Andrei Zvyagintsev recently told The Guardian that ‘living in Russia is like being in a minefield’. If his latest film is any reflection of reality, then it’s safe to say that he was putting it mildly.

Boris (Alexei Rozin) and Zhenya (Maryana Spivak) are not in a happy marriage. In fact, both already have new sexual partners, and languish in their cold shared flat waiting for the particulars of divorce to set them free from the shackles that bind them. Of more contention, however, is their son – Alyosha (Matvey Novikov). Depending on your reading of the subtext, he’s both the cause of their marriage and the cause of the divorce, or just a resentful byproduct of a failing relationship. Undoubtedly, however, neither parent wants him. A particular scene, in which they discuss putting him into care, with more than a hint of sadistic glee – only for Zvyagintsev to reveal that he’s standing just round the corner, face frozen, slick with tears in open-mouthed horror, is one of the most distressing things you’re likely to see for a while.

Zvyagintsev’s film is not about Russia, it is Russia.

One morning, when Zhenya goes to wake her son, she discovers a terrible fact: he’s missing. Not just missing, in fact, but vanished into thin air. Now she must navigate into the void of loss with a husband she doesn’t love, in a country whose infrastructure seems constructed around evasion and apathy. Will the pair find their boy? And, more importantly, do they want to?

The crux of Loveless would appear to be its title. At first, one might conclude that it refers to the vacuum of passion between Boris and Zhenya. But, then, as the missing child story comes into focus, it seems to refer to the lack of affection Alyosha’s parents have for him – and how their neglect led to his disappearance. Yet, even this interpretation can’t stick around for long. The apathetic police, the standoffish search-and-rescue teams, the oppressive bosses, the spectre of religion, and the office vigilantes all begin to add up to a three-dimensional tapestry of an unhealthy society: in the vein of Coppola, Zvyagintsev’s film is not about Russia, it is Russia. Here, he appears to be saying, is a country and a culture possessed of such indifferent malice that it can swallow up a young pearl of innocence, leaving no trace. The heartbreaking final frame only serves to heighten the sense of desperation.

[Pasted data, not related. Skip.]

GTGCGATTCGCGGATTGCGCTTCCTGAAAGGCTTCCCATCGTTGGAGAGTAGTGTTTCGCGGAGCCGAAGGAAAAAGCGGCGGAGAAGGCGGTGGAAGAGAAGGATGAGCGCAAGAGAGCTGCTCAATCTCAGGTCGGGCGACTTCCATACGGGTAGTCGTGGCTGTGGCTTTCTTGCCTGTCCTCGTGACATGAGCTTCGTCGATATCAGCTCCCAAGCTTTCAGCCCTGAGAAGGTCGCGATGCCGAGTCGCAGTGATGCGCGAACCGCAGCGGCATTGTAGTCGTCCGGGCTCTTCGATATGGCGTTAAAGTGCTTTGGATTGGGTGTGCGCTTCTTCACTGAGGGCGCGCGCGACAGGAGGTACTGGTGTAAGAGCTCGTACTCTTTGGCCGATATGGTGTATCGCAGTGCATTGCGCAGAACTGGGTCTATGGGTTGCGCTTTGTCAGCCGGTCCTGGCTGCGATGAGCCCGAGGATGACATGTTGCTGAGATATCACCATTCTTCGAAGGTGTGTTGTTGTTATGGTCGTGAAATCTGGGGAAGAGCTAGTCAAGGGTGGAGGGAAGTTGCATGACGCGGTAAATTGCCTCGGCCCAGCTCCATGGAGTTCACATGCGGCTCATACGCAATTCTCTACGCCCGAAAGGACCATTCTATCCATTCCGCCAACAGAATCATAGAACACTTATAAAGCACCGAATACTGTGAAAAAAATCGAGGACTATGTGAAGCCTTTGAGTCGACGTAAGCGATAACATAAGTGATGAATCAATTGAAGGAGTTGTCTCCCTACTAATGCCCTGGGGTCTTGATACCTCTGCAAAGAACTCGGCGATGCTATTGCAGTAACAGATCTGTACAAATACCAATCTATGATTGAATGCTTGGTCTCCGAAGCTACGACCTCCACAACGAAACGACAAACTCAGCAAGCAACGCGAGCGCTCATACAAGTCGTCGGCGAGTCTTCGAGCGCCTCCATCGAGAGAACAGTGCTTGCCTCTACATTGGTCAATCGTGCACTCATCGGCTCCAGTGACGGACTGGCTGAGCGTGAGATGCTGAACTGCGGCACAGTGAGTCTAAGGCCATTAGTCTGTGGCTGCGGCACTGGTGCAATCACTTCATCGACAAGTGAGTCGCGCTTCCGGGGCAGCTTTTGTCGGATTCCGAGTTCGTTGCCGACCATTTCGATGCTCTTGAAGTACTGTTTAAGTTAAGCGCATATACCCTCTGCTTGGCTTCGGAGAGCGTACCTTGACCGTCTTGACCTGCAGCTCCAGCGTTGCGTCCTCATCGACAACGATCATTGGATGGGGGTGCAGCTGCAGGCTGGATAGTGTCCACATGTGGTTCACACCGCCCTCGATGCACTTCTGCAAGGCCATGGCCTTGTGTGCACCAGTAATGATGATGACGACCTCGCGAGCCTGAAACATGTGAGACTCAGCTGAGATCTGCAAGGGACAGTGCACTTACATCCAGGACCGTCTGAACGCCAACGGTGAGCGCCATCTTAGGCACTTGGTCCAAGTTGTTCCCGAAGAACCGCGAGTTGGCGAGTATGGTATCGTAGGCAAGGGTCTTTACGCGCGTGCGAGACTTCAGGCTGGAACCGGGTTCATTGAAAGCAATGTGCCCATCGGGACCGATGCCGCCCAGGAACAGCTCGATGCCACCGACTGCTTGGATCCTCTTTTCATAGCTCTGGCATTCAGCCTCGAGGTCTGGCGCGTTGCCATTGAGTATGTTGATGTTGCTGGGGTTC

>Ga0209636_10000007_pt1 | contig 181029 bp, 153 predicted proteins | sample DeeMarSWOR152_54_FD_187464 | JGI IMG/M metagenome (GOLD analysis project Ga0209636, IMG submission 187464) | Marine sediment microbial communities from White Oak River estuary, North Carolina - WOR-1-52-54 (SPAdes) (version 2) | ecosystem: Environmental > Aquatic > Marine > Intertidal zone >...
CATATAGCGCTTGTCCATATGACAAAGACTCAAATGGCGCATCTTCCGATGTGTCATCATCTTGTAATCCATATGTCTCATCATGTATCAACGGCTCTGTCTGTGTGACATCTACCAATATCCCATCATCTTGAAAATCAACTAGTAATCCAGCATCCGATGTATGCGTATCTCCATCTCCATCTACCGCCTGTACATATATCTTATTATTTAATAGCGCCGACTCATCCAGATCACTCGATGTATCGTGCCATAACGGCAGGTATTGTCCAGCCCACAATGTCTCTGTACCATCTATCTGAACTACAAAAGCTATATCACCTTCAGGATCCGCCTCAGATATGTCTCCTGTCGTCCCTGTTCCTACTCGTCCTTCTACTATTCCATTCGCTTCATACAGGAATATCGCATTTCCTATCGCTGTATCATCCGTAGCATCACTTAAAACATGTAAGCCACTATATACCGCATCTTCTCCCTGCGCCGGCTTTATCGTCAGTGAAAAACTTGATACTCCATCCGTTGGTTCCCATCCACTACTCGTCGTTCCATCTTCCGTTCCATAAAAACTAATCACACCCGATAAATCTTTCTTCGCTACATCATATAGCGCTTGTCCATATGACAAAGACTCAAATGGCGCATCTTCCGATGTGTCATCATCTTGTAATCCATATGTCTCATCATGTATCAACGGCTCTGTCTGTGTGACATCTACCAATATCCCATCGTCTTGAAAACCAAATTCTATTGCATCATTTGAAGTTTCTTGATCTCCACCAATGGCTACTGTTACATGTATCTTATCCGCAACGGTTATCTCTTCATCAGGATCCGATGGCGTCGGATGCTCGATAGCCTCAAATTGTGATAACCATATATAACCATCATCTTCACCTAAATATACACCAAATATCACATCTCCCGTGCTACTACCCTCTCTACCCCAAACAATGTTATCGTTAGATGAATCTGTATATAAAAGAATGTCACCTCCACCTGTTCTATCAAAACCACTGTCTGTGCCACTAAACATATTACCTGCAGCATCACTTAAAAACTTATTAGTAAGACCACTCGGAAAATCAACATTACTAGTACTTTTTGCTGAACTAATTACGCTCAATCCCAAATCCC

a necessary piece of work which begs for cultural change

It’s a hard piece of work to watch: at times unbearably sad, and hopeless throughout. There are hints that Alyosha’s ordeal is far from unique: mangled corpses of children show up in hospitals across the area – inconsequential, mutilated reminders of societal oppression and neglect. But, if Zvyagintsev is being honest with us – then it’s a necessary piece of work which begs for cultural change.

Loveless is a dark, eerie, and tragic piece of work operating under a total eclipse of positivity. There’s nothing to enjoy here, and very little to say when the credits roll – but therein lies its power. It’s a masterfully made portrait of sorrow – a horrific depiction of life in an oppressive culture and an elegy for the things that make us human. It’ll be opening in a niche market – nobody wants to pay money to feel this shit – but if you do decide to catch it, its elemental force is seriously impressive.


4/5

Image: Zvyagintsev 2017

James Witherspoon
Freelancer, UCL Law Student, and movie geek living the life in London! Can be found in the corner of some obscure coffee shop, muttering about how Christopher Nolan is overrated…

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